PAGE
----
June 20 – What to Make of the Canadian Wheat Woes?

On Monday, South Korea announced it was suspending Canadian wheat and flour exports.

The news comes days after Japan made a similar announcement due to the discovery of GMO plants in southern Alberta.

On Monday, South Korea announced it was suspending Canadian wheat and flour exports.

The news comes days after Japan made a similar announcement due to the discovery of GMO plants in southern Alberta.

The Canadian Food Inspection Agency announced the discovery last week. None of the wheat – found beside an access road to an oil well – made its way to a grain-handling facility.

No animals or humans were affected by this grain… unless you start talking about the Canadian farmers who are going to lose two major customers for a while.  

This is a difficult decision given Japan’s sizeable imports of wheat. Japan purchases about 6 million metric tonnes (MMT) of wheat annually, of which about 1.5 MMT is Canadian wheat.  South Korean imports of Canadian wheat are around 235,000 MT per year.

The most basic questions are: where did these plants come from, and how did they get there?

An investigation is underway, and we’ll eventually know.

But there are other key questions that we can answer right now. Namely:

1. How long will the bans last?

2. Second, will other nations join in the suspension

3. How will this affect U.S. farmers?

4. What is the short-term impact on prices?

Let’s dig into all of them.

How Long Will the Ban Last?

It’s important to note that GMO wheat is not allowed to be grown in any commercial market.

Although there are no known safety risks, the standard practice is to suspend trade until these plants are isolated and ditched.

In this case, it was a small number of plants. Officials took seven plants for testing and destroyed the rest on the side of the road.

Japanese officials plan to travel to Canada this week to get more information on the grain, before making any changes to the ban. And this is a move they’ve made before.

Back in April 2013, unapproved GMO wheat from Monsanto was discovered in Oregon. Japan and South Korea, and Taiwan suspended imports in late May 2013. The ban was lifted in late July 2013. Assuming a similar path, it will likely be two to three months before this suspension is lifted.

It is worth noting that two other GM discoveries were made in the United States in recent years (in Montana in 2014 and Washington in 2016). No suspensions came out of these GMO discoveries though.

Will Anyone Else Suspend Imports?

Back in 2013, both Japan, South Korea, Taiwan suspended some imports.

The European Union increased testing of wheat imports as a result.    

Thus, in the short-term, all eyes will be on Taiwan.

The Taiwan Flour Millers’ Association did recently issue an international tender to purchase 95,350 MT of #1 milling wheat, but it’s unclear right now if they have excluded Canada from this tender at the moment. Given their action back in 2013, it wouldn’t to see them not let Canada into the tender.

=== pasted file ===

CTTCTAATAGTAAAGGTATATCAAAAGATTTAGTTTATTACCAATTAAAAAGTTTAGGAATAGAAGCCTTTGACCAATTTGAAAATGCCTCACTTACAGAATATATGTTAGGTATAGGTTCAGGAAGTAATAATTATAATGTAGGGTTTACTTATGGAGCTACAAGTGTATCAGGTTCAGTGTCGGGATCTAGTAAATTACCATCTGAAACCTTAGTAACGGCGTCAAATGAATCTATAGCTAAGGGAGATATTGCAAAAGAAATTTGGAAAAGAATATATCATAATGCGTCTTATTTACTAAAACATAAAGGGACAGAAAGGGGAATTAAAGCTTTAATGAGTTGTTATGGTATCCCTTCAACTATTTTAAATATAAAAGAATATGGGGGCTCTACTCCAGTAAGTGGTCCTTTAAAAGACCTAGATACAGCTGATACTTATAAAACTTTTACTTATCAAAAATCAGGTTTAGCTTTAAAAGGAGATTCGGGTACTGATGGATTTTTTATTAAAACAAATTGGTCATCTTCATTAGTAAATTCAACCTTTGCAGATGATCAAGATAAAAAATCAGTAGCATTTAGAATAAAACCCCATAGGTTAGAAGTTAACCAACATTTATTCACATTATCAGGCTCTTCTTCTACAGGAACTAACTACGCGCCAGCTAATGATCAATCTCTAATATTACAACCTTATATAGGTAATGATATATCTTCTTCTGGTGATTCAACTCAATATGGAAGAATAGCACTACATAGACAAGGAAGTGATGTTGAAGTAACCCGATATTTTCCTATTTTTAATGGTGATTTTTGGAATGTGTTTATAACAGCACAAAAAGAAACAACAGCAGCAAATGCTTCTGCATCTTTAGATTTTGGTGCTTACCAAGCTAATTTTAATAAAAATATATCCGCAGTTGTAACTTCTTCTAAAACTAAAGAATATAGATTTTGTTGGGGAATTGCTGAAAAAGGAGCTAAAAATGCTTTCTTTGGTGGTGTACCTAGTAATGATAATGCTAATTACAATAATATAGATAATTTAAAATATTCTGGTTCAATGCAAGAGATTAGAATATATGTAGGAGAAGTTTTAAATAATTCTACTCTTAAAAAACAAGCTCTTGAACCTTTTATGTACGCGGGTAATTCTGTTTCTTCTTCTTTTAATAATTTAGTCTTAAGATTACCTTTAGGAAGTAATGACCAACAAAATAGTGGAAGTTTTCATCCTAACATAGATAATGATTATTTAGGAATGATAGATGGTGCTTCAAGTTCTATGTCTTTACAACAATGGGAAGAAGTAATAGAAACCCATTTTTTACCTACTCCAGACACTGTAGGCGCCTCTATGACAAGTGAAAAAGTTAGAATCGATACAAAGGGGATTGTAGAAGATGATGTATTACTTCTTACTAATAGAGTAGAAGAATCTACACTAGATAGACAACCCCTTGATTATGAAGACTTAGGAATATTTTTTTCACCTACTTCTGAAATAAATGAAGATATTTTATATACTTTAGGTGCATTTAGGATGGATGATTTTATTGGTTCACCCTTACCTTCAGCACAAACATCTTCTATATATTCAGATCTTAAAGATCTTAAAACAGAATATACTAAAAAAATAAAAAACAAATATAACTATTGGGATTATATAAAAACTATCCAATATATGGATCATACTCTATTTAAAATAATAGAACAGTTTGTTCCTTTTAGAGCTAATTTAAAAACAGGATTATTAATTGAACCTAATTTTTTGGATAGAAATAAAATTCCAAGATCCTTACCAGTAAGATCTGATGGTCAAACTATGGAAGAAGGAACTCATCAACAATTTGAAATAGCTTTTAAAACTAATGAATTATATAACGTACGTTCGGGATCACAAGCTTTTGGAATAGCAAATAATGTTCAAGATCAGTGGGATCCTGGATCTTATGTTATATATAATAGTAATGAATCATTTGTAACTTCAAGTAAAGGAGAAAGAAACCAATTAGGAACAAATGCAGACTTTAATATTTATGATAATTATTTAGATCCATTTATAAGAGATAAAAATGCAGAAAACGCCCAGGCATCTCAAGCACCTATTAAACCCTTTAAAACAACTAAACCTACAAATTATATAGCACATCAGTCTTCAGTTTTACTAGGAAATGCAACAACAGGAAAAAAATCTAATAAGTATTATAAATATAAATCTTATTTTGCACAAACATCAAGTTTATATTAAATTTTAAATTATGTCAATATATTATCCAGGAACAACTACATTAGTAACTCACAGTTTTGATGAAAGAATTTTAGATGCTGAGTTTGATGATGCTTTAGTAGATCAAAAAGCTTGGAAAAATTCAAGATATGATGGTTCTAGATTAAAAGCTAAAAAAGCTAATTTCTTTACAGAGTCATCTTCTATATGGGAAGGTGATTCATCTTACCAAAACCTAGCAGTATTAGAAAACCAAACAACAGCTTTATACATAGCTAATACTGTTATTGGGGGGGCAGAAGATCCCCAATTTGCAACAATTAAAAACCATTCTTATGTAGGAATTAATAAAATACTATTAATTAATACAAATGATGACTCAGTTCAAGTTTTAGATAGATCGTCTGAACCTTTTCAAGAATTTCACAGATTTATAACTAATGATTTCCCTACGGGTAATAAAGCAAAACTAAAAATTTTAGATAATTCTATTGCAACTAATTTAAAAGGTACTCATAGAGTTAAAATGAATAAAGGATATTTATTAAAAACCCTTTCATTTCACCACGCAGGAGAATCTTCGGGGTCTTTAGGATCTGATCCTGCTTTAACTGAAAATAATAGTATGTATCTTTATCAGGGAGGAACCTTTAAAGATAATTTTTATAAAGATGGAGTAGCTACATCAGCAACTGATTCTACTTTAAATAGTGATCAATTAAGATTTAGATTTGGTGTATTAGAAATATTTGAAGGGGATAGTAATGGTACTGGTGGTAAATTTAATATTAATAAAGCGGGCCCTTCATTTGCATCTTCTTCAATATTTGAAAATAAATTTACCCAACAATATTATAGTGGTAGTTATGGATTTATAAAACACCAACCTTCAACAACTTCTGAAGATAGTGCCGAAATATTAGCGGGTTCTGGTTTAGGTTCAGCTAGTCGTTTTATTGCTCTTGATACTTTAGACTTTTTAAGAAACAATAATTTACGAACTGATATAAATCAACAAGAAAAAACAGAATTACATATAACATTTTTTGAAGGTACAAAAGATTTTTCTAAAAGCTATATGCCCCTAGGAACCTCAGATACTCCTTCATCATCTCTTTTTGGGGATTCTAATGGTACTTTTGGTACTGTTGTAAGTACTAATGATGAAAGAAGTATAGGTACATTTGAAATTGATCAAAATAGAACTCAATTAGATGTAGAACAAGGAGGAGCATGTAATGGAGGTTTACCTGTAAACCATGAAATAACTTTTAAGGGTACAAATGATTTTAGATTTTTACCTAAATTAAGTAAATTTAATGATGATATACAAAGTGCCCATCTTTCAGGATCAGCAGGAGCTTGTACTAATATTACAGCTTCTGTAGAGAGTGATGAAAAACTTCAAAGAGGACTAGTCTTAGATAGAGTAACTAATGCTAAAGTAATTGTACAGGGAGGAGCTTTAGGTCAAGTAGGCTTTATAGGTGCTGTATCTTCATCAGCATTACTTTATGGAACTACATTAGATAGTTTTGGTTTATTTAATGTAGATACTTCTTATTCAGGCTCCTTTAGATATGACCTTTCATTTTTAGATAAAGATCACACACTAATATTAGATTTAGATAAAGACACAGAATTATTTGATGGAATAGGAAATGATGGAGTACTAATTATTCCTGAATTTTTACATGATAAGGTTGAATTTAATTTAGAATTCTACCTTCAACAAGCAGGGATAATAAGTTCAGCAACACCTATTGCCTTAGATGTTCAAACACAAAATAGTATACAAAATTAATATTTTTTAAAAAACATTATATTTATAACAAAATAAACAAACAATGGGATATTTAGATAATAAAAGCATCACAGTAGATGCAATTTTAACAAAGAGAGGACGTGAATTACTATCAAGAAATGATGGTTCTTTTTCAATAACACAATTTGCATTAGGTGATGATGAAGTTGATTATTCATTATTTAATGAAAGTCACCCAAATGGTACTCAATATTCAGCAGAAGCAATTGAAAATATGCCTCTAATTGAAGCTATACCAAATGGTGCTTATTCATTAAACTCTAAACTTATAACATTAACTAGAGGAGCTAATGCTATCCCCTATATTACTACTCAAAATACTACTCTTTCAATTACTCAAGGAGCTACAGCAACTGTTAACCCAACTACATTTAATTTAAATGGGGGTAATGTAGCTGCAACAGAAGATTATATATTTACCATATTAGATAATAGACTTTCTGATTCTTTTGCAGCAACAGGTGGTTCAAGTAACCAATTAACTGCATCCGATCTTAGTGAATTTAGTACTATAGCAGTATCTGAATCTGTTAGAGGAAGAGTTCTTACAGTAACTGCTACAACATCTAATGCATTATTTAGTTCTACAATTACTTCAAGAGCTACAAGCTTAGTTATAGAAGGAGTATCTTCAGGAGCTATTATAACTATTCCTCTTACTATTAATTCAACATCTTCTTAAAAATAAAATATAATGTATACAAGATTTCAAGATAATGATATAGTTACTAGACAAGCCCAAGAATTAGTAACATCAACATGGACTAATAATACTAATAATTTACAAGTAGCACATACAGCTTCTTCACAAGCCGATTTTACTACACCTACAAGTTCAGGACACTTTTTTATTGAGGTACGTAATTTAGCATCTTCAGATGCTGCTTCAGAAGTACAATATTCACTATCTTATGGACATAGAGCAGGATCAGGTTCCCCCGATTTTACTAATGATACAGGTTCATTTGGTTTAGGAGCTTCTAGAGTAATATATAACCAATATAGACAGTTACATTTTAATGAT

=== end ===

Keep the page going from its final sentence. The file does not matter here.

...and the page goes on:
After these players though, it is unlikely that other nations will halt shipments given that none of these plants found their way into the food supply.

How Does It Affect Farmers?

U.S. spring wheat quality has looked very good over the last few weeks.

The USDA says that the U.S. spring wheat crop is rated 78% G/E.

That figure is 13 points higher than the 5-year average and 37 points higher than last year’s G/E rating at this time of year.


Given Japan’s strong demand for high-quality wheat combined with a recent downturn in prices, expect American farmers to capitalize.

On Tuesday, Japan’s Ministry of Agriculture put out a tender for 91,188 tonnes of food-quality wheat from the U.S. and Australia. The tender, which closes Thursday, is seeking U.S. Western White, Hard Red Winter, and Dark Northern Spring Wheat (with a minimum protein level of 14%). Unlike Taiwan, we definitely know that Canada was left off that tender.

This tender and potentially higher demand out of Japan or South Korea could be temporary saviors for American farmers. The ongoing trade spat between the U.S. and China is a significant blow to soybean farmers, as you’ve probably heard from the mainstream press and talking heads.

But China has been a big buyer of hard red spring wheat out of the PNW (i.e. Washington and Oregon) over the last two years. The bulk of that wheat comes out of Montana.

What Happens for Spring Wheat Prices

The Japan tender is a good reminder to get your wheat tested to know your protein levels. With international buyers lining up for high protein quality, we could see some significant premiums build the longer the Canadian ban lasts.

Canadian farmers, however, shouldn’t fret.

Increased demand for U.S. high-protein wheat will create higher demand from non-Asian countries (including U.S. millers) for the best crop possible.

From an international purchasing power standpoint, the strong U.S. Dollar will also make Canadian wheat more attractive as the summer months pick up.

About the Author
Garrett Baldwin

Garrett Baldwin is a content strategist and editor at FarmLead. He covers the global grain markets and public policy issues related to the agricultural industry. He is a graduate of the Medill School of Journalism at Northwestern University. He also holds a Master’s Degree in Economic Policy from The Johns Hopkins University, an MS in Agricultural Economics from Purdue University, and an MBA in Finance from Indiana University.